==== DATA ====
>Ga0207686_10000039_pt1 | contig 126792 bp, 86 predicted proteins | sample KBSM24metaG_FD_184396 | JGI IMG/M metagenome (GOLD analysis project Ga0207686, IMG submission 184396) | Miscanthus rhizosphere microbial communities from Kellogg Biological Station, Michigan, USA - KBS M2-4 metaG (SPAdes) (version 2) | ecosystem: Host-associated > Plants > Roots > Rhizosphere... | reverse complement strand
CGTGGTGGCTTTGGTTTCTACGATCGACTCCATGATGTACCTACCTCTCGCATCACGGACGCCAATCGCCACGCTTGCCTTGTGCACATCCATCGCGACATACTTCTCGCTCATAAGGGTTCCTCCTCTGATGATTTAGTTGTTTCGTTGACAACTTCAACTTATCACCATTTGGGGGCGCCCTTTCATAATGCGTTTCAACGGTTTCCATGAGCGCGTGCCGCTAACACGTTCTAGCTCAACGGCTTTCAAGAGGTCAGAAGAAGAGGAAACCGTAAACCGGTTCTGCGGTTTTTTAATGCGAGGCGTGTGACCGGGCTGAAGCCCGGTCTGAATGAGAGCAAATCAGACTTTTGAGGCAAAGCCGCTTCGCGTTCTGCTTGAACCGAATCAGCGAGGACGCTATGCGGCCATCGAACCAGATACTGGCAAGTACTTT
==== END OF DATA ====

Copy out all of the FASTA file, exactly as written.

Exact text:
>Ga0207686_10000039_pt1 | contig 126792 bp, 86 predicted proteins | sample KBSM24metaG_FD_184396 | JGI IMG/M metagenome (GOLD analysis project Ga0207686, IMG submission 184396) | Miscanthus rhizosphere microbial communities from Kellogg Biological Station, Michigan, USA - KBS M2-4 metaG (SPAdes) (version 2) | ecosystem: Host-associated > Plants > Roots > Rhizosphere... | reverse complement strand
CGTGGTGGCTTTGGTTTCTACGATCGACTCCATGATGTACCTACCTCTCGCATCACGGACGCCAATCGCCACGCTTGCCTTGTGCACATCCATCGCGACATACTTCTCGCTCATAAGGGTTCCTCCTCTGATGATTTAGTTGTTTCGTTGACAACTTCAACTTATCACCATTTGGGGGCGCCCTTTCATAATGCGTTTCAACGGTTTCCATGAGCGCGTGCCGCTAACACGTTCTAGCTCAACGGCTTTCAAGAGGTCAGAAGAAGAGGAAACCGTAAACCGGTTCTGCGGTTTTTTAATGCGAGGCGTGTGACCGGGCTGAAGCCCGGTCTGAATGAGAGCAAATCAGACTTTTGAGGCAAAGCCGCTTCGCGTTCTGCTTGAACCGAATCAGCGAGGACGCTATGCGGCCATCGAACCAGATACTGGCAAGTACTTT